While members of the Parliament were already present in the House of Commons, the Prime Minister had not yet arrived, to the annoyance of the MP who had brought the issue up for discussion. This was not the first time where the prime minister was late, but it would be the last.
The Prime Minister was late because he decided to walk from his official residence to the Palace of Westminster instead of taking the regular carriage. It was a fine May evening, and the Prime Minister quite liked his walk. It would be 5.15pm before he arrived.
As the Prime Minister entered the lobby of the House of Common, Bellingham did not attack immediately. He stood up from his sitting place near the hearth and removed the hidden pistol from his overcoat pocket. In the crowd that gathered around the Prime Minister, no one noticed when the assassin walked up to the Prime Minister and shot a bullet directly into his chest.
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Nobody could understand what was happening for a moment, and it seemed as if the dying Prime Minister also took a moment to understand that he was murdered. The sudden flash and bang of the bullet astonished everyone who surrounded the leader and had only expected a quiet conversation with him.
The last words of the Prime Minister before slumping down to his approaching death were, “I am murdered”, as if stating an obvious fact that settled down on him in those final moments.
What had driven Bellingham to kill his Prime Minister? He certainly didn’t seem the intend to escape surrendering as soon as he was apprehended by those around him.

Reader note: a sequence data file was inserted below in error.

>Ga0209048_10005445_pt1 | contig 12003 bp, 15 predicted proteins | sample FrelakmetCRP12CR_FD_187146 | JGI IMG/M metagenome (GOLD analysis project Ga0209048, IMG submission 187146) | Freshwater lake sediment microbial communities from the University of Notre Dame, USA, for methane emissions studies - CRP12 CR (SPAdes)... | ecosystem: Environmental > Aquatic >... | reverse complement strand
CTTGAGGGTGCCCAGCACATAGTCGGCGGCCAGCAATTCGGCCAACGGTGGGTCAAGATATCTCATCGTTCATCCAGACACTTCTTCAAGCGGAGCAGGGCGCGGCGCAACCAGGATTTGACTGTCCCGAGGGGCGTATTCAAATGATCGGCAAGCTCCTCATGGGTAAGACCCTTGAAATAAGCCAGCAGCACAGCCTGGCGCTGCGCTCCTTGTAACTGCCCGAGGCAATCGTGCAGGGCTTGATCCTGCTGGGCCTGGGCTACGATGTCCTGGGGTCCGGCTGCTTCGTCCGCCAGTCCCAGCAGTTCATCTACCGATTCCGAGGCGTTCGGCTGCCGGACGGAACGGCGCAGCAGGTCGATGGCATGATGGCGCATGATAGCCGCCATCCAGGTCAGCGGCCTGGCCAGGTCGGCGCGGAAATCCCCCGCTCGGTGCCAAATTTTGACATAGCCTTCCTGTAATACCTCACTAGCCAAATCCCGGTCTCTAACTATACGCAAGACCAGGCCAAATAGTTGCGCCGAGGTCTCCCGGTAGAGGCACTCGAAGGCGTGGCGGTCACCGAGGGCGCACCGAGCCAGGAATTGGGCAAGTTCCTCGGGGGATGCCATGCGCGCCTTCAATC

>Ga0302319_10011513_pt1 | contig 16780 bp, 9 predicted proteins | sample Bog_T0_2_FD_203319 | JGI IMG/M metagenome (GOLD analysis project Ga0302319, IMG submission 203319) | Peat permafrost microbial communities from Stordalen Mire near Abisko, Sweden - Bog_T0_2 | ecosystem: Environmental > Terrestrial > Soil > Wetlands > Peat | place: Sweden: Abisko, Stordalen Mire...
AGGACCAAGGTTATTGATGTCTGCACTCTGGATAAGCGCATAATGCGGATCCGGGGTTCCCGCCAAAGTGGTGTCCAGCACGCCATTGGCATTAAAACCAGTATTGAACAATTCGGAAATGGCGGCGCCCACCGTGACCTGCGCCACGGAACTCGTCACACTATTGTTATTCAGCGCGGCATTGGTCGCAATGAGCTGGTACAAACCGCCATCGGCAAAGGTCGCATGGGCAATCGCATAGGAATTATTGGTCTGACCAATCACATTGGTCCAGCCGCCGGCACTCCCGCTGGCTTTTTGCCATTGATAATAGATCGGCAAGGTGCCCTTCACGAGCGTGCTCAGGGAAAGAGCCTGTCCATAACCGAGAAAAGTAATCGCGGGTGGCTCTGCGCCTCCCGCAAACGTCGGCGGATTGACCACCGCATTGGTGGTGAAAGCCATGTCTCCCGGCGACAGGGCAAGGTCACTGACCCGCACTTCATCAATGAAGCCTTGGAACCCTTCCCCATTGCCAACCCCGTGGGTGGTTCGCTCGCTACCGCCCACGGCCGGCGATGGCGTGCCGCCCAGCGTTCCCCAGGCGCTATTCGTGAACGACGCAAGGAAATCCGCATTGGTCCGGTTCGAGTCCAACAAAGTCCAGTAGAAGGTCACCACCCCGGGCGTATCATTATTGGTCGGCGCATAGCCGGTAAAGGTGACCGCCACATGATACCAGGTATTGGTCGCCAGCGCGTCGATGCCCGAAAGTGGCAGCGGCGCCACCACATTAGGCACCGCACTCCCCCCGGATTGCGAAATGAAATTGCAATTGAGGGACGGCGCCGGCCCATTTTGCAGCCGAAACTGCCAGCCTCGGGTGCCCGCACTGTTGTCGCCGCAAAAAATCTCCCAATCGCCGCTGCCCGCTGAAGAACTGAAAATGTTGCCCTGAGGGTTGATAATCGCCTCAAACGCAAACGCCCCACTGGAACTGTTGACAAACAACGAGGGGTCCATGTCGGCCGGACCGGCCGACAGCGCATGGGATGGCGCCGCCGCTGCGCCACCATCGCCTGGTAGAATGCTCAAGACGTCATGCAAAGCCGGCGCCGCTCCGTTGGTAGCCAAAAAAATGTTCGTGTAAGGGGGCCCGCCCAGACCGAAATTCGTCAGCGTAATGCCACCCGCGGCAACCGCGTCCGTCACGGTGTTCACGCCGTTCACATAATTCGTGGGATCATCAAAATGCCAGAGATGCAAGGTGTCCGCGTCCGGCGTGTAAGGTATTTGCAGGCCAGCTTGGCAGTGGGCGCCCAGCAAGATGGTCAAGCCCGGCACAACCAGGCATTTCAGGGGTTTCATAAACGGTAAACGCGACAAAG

The initial concerns of the Government were that this was the first act in a general uprising. Europe was at war and the continent was being torn to pieces by Napoleon’s bellicose ambitions, and there were also angry elements at home who might have struck out at Perceval.
But it was nothing of the sort. Bellingham turned out to be a merchant who had been imprisoned during an earlier journey to Russia. He felt the Government of the United Kingdom owed him compensation for this imprisonment, but his petitions for money had been ignored. It is possible that Perceval was not even aware of them.
After a final meeting during which a civil servant refused his request for money but told him to “take whatever measures he thought proper”, Bellingham bought two pistols, returned to the House of Commons, and shot the Prime Minister. Bellingham was tried on Friday 15 May 1812, found guilty, and hanged from a tree three days later. He outlived Perceval by a single week.
Few remember the death of the Prime Minster today, and in that sense he has become doubly lost. But Spencer Perceval’s death came at a crucial time for European politics. Who knows, had he lived the United Kingdom he helped build could have been very different from the country today.
Top Image: John Bellingham fires the fatal shot that kills Spencer Perceval. Source: Internet Archive Book Images / Public Domain.
By Bipin Dimri